The closing of the parentheses is of far less import than the indentation of the form where they open. In time, one learns to ignore the parentheses and write and read by shape—much like Python programmers do. However, don't let that analogy lead you to think that removing the parentheses entirely would be worthwhile. No, that's a debate best saved for comp.lang.lisp.

share|improve this answer
    
i think that adding at the end is not that rare, e.g. (let ((var1 expr1) more-bindings-to-be-added) ...), or (list element1 more-elements-to-be-added) –  Alexey Oct 31 '13 at 19:51
add comment

Because it does not help. We use indentation to show code structure. If we want to separate blocks of code, we use really empty lines.

Since Lisp syntax is so consistent, the parentheses are the definitive guide to indentation for both the programmer and the editor.

(For me, the question is rather why C and Java programmers like to throw around their braces.)

Edit: Just to demonstrate, assuming that these operators were available in a C-like language:

Foo defer_expensive (Thunk cheap, Thunk expensive) {
    if (Foo good_enough = force (cheap)) {
        return good_enough; }
    else {
        return force (expensive); }}

Two closing braces close two nesting levels. The syntax is obviously correct. In analogy to Python syntax, the braces are just explicit INDENT and DEDENT tokens.

Of course, this might not be the "one true brace style"TM, but I believe that is just historic accident and habit.

share|improve this answer
2  
Also, almost all lisp editors mark the matching parenthesis when closing (some also correct ) to ] or vice versa), so you know you closed the right amount even if you don't check the indentation levels. –  configurator Aug 7 '11 at 16:25
4  
WRT "the question", because "throwing around" closing tokens in the style of the second example lets you easily line them up with your eyes and see what closes what, even if you're just in a text editor with no automatic matching/highlighting features. –  Mason Wheeler Aug 7 '11 at 16:31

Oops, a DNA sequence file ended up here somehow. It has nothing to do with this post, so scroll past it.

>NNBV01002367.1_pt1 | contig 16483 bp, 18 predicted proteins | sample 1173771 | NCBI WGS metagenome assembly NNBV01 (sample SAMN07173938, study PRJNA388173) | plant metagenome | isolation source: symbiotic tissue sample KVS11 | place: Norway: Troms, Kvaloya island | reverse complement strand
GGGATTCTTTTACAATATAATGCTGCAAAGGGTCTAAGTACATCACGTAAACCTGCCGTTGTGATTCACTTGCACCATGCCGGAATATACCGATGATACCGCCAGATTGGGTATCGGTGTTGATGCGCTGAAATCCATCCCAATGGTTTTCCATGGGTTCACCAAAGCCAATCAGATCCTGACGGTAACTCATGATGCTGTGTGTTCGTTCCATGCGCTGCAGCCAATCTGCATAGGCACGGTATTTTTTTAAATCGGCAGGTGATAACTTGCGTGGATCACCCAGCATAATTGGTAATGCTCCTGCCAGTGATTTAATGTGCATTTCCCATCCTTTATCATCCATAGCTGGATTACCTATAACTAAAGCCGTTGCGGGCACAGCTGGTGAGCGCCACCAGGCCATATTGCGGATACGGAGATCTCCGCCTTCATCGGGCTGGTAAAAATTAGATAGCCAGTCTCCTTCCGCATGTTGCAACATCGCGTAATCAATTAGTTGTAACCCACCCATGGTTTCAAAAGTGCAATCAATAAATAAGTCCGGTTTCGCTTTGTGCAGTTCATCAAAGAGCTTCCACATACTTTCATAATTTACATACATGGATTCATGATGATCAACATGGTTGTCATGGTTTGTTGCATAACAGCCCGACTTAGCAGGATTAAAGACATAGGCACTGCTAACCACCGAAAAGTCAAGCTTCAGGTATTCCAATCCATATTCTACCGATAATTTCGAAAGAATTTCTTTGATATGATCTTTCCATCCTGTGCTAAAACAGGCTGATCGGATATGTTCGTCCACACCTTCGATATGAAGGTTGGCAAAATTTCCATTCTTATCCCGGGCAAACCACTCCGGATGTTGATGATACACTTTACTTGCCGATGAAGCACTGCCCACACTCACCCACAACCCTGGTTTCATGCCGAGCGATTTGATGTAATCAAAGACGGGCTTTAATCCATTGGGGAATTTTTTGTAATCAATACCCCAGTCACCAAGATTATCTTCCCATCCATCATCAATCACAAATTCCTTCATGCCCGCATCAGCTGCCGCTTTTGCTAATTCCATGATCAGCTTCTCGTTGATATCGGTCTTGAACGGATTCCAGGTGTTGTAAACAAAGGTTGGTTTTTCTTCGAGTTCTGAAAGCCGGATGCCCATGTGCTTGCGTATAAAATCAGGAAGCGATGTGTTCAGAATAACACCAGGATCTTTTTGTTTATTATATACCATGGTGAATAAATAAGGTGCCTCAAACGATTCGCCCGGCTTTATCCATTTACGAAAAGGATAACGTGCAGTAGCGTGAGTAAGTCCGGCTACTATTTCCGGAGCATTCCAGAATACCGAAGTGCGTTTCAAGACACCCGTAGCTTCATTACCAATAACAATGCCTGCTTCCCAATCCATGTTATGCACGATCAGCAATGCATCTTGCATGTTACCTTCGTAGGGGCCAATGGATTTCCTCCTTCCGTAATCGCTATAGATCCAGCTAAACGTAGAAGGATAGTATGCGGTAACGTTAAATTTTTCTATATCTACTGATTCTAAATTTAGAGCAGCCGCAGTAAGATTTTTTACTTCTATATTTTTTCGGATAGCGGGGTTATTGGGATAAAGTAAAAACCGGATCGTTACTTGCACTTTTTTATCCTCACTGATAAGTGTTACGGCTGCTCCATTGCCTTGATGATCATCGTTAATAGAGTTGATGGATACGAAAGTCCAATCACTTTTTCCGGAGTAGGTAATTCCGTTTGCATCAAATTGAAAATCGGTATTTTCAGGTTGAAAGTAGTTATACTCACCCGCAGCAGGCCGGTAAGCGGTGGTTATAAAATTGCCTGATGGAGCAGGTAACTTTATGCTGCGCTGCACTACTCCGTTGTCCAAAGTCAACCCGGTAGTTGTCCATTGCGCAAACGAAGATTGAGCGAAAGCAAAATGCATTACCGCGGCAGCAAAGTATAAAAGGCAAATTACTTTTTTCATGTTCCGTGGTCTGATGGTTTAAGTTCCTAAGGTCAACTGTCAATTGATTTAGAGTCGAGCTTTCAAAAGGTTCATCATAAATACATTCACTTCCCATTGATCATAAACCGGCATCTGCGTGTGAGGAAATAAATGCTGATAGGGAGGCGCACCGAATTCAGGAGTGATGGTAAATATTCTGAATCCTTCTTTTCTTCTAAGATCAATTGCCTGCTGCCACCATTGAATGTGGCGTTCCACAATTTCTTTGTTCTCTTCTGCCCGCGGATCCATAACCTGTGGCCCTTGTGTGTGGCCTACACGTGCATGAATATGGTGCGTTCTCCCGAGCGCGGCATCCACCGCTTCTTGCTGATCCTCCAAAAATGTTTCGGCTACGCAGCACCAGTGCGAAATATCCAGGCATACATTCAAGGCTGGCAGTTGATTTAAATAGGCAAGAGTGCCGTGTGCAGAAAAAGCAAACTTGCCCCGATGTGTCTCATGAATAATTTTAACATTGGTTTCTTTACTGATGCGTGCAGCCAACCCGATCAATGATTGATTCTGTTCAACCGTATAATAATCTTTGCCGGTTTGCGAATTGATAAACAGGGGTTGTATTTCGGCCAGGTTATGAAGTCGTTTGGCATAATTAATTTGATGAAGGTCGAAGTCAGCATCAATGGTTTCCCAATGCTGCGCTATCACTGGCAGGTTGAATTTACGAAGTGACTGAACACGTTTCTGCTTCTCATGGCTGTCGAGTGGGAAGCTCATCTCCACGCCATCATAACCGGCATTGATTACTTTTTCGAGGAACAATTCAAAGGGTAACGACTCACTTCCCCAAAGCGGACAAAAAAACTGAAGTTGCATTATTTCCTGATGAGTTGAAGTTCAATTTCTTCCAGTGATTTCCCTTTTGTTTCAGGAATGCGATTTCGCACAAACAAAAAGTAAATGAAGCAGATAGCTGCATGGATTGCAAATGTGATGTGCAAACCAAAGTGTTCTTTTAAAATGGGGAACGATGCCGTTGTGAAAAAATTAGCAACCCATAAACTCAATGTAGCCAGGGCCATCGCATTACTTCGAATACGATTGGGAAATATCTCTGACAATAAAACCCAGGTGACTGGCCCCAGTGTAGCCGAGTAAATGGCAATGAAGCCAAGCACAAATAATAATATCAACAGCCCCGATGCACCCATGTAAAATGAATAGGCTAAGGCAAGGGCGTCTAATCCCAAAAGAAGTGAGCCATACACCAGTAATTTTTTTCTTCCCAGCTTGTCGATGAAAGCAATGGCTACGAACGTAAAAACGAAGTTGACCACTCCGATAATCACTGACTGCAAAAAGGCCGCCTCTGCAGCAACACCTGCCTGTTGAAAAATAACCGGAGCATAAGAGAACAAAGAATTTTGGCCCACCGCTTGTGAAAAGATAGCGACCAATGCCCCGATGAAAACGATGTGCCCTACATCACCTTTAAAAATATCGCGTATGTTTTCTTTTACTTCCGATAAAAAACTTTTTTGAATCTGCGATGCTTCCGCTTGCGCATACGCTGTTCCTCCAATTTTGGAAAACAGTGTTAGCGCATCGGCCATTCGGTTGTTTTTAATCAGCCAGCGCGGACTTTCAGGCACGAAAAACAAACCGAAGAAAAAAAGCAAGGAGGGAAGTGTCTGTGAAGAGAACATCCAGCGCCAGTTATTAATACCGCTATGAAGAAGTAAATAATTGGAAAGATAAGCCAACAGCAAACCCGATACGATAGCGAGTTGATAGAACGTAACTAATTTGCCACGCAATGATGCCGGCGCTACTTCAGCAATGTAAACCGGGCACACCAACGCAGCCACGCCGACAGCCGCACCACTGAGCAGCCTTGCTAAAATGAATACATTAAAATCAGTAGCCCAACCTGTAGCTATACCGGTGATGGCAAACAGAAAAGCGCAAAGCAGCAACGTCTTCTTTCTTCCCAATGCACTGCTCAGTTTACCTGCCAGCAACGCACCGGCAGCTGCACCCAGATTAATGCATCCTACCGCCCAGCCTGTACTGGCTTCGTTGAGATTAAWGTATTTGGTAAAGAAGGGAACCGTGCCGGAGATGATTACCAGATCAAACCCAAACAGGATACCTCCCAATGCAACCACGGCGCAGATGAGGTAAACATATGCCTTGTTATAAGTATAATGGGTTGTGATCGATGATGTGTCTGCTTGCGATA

1  
@Mason Wheeler Yes, Exactly. –  Chiron Aug 7 '11 at 21:07
2  
TBH, what this says to me is that the parens in LISP are mostly redundant, with the possibility (as with C++) that the indentation may mislead - if indentation tells you what you need to know it should tell the compiler the same thing too, as in Haskell and Python. BTW - having the braces at the same indent level as the if/switch/while/whatever in C++ helps prevent cases where the indentation is misleading - a visual scan down the LHS tells you that every open-brace is matched to a close-brace and that indentation is consistent with those braces. –  Steve314 Aug 8 '11 at 7:15
1  
@Steve314: No, the indentation is redundant. Indentation can mislead in Python and Haskell, too (think about one-off indentation or tabulars), it is just that the parser is mislead as well. I think that the parentheses are a tool for the writer and the parser, while indentation is a tool for the writer and the (human) reader. In other words, indentation is a comment, parentheses are syntax. –  Svante Aug 8 '11 at 8:55
show 2 more comments

The code is much more compact then. Movement in the editor is by s-expressions anyway, so you don't need that space for editing. Code is read mostly by structure and sentences - not by following delimiters.

share|improve this answer
    
What an honor to get an answer from you :) Thanks. –  Chiron Aug 18 '11 at 21:29
    
What editor moves by s-expressions? More specifically, how do I get vim to do that? –  hasenj Aug 19 '11 at 1:40
    
@HasenJ You might need the vimacs.vim plugin. :P –  Mark C Aug 27 '11 at 20:25
add comment

Your Answer

 
discard

By posting your answer, you agree to the privacy policy and terms of service.

Not the answer you're looking for? Browse other questions tagged or ask your own question.